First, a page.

Recently by Jeff Clark: Fear Mania Comes to Gold
With gold a stone's throw away from $2,000 and already up 27% on the year, the objective investor might begin wondering how much higher both it and silver can climb. After all, gold is nearing its inflation-adjusted 1980 high — and that peak was a spike that lasted only one day.
So, how much return can we realistically expect in each metal at this point? And is one a better buy than the other? There are dozens of ways to calculate price projections, but I'm going to use data based strictly on past price behavior from the 1970s bull market.
First, let's measure what today's inflation-adjusted price would be if each metal matched their respective 1980 highs, along with the return needed to reach those levels:
Returns Needed to Match Inflation-Adjusted Price Metal Inflation-Adjusted Price Percent Climb to Match 1980 High Gold $2,330 30% Silver $136 246% As of 9-19-11
Based on the CPI-U (the government's broadest measure of inflation), gold is a couple of jumps away from matching its 1980 high of $850. Silver, meanwhile, has much further to climb and would return over three times our money if it reached its former peak.
But the CPI is a poor measure of real inflation. Let's use John Williams' Shadow Government Statistics calculations. His data are much closer to the real world, and the statistics are calculated the way they were during the Carter administration, stripped of later manipulations.
Check out how high gold and silver would soar if they adjust to this level of inflation:
Returns Needed to Match ShadowStats Alternate CPI Metal Price to Match ShadowStats CPI Percent Climb to Match ShadowStats Gold $15,234 755% Silver $348 785% As of 9-19-11
Clearly, both metals would hand us an extraordinary return from current prices. Those are some admittedly high numbers, but keep in mind that's what the CPI figures above would register if government officials had never changed the formulas. What's tantalizing about these levels is that we're not even halfway to reaching them.
Let's look at one more measure. I think another valid gauge would be to apply the same percentage gain that occurred in the 1970s. From their 1971 lows to January 1980 highs, gold rose 2,333%, while silver advanced an incredible 3,646%. The following table applies those gains to our 2001 lows and shows the prospective returns from current prices:
Returns Needed to Match 1970s Total Percent Gain Metal Price to Match 1970s Total % Return Percent Climb to Match ’70s Return Gold $6,227 249% Silver $160 307% As of 9-19-11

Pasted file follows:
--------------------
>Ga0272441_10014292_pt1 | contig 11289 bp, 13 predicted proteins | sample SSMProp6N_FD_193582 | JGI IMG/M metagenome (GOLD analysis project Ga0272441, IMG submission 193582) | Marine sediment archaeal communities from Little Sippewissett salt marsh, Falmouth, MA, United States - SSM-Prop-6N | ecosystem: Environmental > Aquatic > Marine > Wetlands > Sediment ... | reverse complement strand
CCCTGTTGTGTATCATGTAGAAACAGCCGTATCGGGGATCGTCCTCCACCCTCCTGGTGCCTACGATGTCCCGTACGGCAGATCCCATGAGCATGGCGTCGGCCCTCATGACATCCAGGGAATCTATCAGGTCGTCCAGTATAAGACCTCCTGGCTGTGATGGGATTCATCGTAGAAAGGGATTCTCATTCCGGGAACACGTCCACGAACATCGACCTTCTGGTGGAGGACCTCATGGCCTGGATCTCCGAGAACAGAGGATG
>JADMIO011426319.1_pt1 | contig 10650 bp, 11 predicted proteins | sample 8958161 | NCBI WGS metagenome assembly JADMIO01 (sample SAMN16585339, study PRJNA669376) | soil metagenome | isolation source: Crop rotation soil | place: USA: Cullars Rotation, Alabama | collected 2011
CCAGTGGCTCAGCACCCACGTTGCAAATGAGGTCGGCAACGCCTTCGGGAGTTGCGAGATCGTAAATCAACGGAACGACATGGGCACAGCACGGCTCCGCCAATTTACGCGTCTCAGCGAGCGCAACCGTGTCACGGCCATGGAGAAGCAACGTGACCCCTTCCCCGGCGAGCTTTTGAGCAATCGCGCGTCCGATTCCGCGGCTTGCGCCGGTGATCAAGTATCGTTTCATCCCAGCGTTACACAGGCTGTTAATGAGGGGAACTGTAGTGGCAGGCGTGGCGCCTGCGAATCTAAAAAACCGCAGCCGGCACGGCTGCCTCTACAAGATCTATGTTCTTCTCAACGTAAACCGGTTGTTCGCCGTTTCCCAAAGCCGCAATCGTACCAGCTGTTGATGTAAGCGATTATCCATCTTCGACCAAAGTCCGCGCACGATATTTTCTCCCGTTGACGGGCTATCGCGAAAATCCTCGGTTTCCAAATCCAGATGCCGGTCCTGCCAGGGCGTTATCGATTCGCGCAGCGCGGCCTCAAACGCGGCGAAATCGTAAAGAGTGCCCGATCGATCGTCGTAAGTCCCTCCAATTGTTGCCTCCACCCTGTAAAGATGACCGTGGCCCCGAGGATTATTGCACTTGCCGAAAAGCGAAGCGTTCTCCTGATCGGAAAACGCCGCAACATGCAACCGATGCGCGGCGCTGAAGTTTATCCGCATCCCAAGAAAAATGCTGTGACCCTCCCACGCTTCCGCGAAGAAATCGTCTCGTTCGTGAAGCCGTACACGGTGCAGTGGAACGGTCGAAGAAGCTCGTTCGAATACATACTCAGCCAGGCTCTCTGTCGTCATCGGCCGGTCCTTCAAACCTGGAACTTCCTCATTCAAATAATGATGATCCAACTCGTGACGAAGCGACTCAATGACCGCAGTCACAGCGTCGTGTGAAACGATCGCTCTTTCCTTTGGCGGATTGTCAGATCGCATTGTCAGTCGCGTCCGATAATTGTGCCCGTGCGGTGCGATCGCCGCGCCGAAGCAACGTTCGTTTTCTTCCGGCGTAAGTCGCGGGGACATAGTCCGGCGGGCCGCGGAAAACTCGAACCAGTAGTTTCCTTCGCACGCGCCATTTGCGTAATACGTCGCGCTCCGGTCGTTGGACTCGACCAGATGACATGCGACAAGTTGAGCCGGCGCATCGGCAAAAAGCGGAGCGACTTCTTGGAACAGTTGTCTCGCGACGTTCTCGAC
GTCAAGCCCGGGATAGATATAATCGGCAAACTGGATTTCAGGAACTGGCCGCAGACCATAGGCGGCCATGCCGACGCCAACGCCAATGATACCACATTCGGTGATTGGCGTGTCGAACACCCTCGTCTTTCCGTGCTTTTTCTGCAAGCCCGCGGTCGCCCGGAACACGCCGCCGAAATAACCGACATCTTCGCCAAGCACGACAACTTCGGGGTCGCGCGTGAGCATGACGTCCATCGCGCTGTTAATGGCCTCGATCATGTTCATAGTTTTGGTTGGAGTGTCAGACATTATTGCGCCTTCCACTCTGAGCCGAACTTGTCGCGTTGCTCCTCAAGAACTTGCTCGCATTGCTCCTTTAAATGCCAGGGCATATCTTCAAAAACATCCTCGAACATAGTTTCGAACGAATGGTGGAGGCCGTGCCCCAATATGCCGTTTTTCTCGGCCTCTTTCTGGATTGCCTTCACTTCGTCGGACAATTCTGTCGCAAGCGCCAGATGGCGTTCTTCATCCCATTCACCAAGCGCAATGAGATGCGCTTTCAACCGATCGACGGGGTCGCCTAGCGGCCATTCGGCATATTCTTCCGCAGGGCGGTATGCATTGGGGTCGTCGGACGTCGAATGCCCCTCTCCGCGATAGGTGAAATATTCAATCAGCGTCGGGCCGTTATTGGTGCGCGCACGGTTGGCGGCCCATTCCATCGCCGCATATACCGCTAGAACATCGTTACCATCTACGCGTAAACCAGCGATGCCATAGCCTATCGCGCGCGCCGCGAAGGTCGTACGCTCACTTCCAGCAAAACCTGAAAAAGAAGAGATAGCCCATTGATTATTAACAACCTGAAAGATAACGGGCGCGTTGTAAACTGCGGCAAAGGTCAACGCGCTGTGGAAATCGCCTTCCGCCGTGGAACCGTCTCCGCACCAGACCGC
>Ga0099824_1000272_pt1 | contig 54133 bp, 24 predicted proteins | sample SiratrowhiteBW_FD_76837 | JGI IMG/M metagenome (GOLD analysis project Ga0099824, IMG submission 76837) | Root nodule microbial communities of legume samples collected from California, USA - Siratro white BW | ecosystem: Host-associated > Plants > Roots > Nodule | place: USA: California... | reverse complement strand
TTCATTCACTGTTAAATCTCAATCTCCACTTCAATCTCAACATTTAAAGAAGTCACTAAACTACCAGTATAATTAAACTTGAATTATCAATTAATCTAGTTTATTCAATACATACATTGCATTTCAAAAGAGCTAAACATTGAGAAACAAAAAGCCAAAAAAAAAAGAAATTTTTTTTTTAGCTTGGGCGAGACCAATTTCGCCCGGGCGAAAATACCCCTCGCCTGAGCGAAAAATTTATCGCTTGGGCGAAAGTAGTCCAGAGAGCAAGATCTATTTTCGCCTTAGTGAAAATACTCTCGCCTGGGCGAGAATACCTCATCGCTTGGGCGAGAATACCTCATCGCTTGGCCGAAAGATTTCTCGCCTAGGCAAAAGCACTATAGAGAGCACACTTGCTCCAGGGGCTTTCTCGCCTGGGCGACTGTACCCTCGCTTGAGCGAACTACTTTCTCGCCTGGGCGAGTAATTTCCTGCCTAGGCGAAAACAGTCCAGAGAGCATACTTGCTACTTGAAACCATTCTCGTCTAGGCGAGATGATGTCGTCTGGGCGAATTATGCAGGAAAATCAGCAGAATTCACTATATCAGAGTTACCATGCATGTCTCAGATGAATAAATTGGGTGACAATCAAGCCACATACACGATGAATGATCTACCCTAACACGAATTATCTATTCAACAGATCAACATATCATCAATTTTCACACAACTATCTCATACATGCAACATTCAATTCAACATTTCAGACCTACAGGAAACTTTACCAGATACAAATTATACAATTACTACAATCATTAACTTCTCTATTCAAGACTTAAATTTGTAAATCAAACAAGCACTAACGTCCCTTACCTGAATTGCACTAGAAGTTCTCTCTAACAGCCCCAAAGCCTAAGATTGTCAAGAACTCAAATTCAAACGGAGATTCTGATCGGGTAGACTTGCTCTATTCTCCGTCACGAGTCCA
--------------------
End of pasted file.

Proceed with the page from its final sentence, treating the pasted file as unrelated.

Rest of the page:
Gold would fetch us two-and-a-half times our money, while silver would provide a quadruple return.
Regardless of which measure is used, it's clear that if gold and silver come anywhere close to mimicking the performance of the last great bull market, tremendous upside remains.
One might be skeptical because these projections are based on past performance, and nothing says they must hit these levels. That's a valid point. But I would argue that we're in uncharted territory with our debt load and money creation — and neither shows any sign of ending. We had a lot of problems in the 1970s, but our current fiscal and monetary abuse dwarfs what was taking place then. The need to protect one's assets gets more pressing each day, not less so. That to me is the key signaling this bull market is far from over.
One may also be skeptical because the media continue to claim gold is in a bubble. To date their proclamations have been nothing but a great fake-out, every time. Want to know when we'll really be in a bubble? When they stop saying it's one and actually start buying and recommending gold. When they begin running 15-minute updates on the latest gold stock. When you are sought out relentlessly by your friends and relatives because they know you know something about all this u201Cgold and silver stuff.u201D
All told, I think the baked-in-the-cake inflation — rooted in insane debt levels and deficit spending — will be one of the primary drivers for rising precious metals this decade. This means the masses will look for a store of value against a plunging loss of purchasing power. Enter gold and silver.
The current correction may not be over, and we can count on further pullbacks along the way. But the data here suggest the upside in gold and silver is much bigger than any short-term gyration — or any worry that may accompany it.
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Jeff Clark is editor of BIG GOLD in Casey’s Daily Dispatch.